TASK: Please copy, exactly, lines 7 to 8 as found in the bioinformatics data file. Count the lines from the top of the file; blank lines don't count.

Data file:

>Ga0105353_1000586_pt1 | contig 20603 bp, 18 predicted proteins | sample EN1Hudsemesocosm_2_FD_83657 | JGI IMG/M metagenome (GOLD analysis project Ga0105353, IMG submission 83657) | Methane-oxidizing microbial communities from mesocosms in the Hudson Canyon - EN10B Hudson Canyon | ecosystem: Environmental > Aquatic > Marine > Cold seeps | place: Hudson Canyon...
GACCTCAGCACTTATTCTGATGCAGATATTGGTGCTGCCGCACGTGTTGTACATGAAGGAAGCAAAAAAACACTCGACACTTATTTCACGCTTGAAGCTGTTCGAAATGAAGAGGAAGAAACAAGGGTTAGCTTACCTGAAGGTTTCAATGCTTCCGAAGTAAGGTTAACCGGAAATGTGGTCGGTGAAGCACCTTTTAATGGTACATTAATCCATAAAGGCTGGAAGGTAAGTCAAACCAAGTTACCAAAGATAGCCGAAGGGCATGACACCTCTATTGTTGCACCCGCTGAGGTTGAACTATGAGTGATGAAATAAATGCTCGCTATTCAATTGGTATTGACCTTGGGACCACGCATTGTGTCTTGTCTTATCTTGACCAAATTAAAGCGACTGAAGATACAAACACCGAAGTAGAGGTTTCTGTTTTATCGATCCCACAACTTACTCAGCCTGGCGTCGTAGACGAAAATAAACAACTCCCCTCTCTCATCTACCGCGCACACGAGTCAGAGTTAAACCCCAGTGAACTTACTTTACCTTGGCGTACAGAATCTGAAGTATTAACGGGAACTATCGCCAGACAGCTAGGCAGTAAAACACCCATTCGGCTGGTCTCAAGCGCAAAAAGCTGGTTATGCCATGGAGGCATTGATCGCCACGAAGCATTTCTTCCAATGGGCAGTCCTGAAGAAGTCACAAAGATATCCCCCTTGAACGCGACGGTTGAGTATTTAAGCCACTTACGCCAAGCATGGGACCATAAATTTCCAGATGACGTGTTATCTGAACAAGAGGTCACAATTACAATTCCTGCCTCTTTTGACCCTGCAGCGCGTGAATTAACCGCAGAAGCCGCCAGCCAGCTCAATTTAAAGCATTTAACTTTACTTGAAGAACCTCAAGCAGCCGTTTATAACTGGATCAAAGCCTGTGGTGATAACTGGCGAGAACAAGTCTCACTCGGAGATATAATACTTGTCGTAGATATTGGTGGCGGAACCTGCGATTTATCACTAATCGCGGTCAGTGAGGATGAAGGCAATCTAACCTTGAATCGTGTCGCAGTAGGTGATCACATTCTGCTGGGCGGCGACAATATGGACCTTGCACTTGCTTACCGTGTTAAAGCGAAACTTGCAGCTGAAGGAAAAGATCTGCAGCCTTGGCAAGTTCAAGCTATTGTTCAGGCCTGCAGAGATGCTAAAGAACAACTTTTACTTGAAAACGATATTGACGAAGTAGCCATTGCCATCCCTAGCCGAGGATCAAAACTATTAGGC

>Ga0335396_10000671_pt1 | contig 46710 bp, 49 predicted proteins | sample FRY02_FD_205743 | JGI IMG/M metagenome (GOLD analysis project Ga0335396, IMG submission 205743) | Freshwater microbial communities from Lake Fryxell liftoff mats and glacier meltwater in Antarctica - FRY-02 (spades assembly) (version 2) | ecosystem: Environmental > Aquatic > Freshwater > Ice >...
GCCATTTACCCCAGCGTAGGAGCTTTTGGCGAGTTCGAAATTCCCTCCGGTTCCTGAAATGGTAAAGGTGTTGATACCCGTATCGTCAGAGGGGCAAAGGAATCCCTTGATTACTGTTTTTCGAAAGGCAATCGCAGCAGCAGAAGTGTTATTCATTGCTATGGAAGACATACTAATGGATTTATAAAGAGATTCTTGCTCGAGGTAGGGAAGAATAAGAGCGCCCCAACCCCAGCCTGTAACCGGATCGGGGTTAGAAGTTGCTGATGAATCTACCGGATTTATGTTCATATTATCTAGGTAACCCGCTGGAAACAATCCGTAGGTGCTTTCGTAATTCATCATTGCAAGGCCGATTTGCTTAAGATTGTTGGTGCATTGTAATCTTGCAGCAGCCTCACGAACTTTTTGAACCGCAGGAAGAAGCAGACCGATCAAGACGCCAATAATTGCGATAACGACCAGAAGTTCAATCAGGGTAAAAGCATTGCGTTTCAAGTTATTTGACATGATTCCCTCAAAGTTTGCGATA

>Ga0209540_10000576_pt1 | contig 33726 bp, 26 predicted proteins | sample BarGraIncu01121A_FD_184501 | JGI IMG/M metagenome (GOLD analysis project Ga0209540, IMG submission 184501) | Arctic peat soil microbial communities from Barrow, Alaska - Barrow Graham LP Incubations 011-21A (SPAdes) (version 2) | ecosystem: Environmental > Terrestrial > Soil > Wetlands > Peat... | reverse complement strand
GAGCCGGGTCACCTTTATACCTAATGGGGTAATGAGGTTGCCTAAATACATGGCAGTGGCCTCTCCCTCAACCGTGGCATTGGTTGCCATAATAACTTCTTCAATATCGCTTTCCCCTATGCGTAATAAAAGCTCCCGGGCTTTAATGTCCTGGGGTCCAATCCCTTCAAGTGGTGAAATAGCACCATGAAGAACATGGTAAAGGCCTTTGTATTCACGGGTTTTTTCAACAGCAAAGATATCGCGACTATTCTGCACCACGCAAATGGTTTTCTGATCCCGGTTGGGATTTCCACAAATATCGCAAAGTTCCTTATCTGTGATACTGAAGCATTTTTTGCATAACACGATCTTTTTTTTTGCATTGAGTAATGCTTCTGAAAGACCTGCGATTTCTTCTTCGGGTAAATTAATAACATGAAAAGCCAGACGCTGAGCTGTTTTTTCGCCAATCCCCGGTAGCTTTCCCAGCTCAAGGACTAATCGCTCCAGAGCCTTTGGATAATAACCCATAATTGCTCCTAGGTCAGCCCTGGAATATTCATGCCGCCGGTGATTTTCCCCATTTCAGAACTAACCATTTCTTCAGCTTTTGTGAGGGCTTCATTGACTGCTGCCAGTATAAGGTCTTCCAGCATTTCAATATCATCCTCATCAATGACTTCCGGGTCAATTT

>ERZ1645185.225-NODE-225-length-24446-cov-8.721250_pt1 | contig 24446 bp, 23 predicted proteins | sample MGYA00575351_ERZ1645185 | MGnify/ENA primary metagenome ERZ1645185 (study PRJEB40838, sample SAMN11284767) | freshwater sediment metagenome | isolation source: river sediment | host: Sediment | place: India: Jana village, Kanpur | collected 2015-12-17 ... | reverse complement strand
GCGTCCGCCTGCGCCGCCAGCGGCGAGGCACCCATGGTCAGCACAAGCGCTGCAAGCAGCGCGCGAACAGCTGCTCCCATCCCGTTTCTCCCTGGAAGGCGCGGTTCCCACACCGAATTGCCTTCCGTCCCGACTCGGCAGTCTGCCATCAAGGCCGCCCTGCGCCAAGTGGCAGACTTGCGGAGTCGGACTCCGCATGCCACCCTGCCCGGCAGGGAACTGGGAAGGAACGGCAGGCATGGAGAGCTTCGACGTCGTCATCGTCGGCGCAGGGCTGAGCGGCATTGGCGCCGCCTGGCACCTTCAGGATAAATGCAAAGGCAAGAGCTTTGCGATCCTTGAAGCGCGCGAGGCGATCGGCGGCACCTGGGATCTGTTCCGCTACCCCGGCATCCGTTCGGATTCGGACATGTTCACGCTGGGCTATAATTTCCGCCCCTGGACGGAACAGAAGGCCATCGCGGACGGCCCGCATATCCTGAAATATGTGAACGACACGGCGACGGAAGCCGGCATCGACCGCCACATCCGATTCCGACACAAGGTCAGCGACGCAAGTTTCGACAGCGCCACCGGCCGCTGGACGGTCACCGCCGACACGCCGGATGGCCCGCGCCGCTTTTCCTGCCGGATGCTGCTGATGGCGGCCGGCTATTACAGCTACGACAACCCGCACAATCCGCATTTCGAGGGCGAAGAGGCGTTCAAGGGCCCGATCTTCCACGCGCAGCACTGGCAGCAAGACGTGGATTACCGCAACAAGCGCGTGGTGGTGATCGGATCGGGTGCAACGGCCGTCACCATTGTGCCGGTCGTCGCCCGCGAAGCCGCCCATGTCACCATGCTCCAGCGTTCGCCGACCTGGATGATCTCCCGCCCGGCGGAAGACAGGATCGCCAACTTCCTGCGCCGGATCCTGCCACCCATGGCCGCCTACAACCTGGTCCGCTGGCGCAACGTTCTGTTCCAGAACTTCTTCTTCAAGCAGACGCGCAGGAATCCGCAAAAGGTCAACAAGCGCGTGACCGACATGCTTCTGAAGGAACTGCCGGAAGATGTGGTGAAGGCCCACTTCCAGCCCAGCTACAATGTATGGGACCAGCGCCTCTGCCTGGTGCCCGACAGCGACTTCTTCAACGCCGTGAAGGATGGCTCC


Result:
>ERZ1645185.225-NODE-225-length-24446-cov-8.721250_pt1 | contig 24446 bp, 23 predicted proteins | sample MGYA00575351_ERZ1645185 | MGnify/ENA primary metagenome ERZ1645185 (study PRJEB40838, sample SAMN11284767) | freshwater sediment metagenome | isolation source: river sediment | host: Sediment | place: India: Jana village, Kanpur | collected 2015-12-17 ... | reverse complement strand
GCGTCCGCCTGCGCCGCCAGCGGCGAGGCACCCATGGTCAGCACAAGCGCTGCAAGCAGCGCGCGAACAGCTGCTCCCATCCCGTTTCTCCCTGGAAGGCGCGGTTCCCACACCGAATTGCCTTCCGTCCCGACTCGGCAGTCTGCCATCAAGGCCGCCCTGCGCCAAGTGGCAGACTTGCGGAGTCGGACTCCGCATGCCACCCTGCCCGGCAGGGAACTGGGAAGGAACGGCAGGCATGGAGAGCTTCGACGTCGTCATCGTCGGCGCAGGGCTGAGCGGCATTGGCGCCGCCTGGCACCTTCAGGATAAATGCAAAGGCAAGAGCTTTGCGATCCTTGAAGCGCGCGAGGCGATCGGCGGCACCTGGGATCTGTTCCGCTACCCCGGCATCCGTTCGGATTCGGACATGTTCACGCTGGGCTATAATTTCCGCCCCTGGACGGAACAGAAGGCCATCGCGGACGGCCCGCATATCCTGAAATATGTGAACGACACGGCGACGGAAGCCGGCATCGACCGCCACATCCGATTCCGACACAAGGTCAGCGACGCAAGTTTCGACAGCGCCACCGGCCGCTGGACGGTCACCGCCGACACGCCGGATGGCCCGCGCCGCTTTTCCTGCCGGATGCTGCTGATGGCGGCCGGCTATTACAGCTACGACAACCCGCACAATCCGCATTTCGAGGGCGAAGAGGCGTTCAAGGGCCCGATCTTCCACGCGCAGCACTGGCAGCAAGACGTGGATTACCGCAACAAGCGCGTGGTGGTGATCGGATCGGGTGCAACGGCCGTCACCATTGTGCCGGTCGTCGCCCGCGAAGCCGCCCATGTCACCATGCTCCAGCGTTCGCCGACCTGGATGATCTCCCGCCCGGCGGAAGACAGGATCGCCAACTTCCTGCGCCGGATCCTGCCACCCATGGCCGCCTACAACCTGGTCCGCTGGCGCAACGTTCTGTTCCAGAACTTCTTCTTCAAGCAGACGCGCAGGAATCCGCAAAAGGTCAACAAGCGCGTGACCGACATGCTTCTGAAGGAACTGCCGGAAGATGTGGTGAAGGCCCACTTCCAGCCCAGCTACAATGTATGGGACCAGCGCCTCTGCCTGGTGCCCGACAGCGACTTCTTCAACGCCGTGAAGGATGGCTCC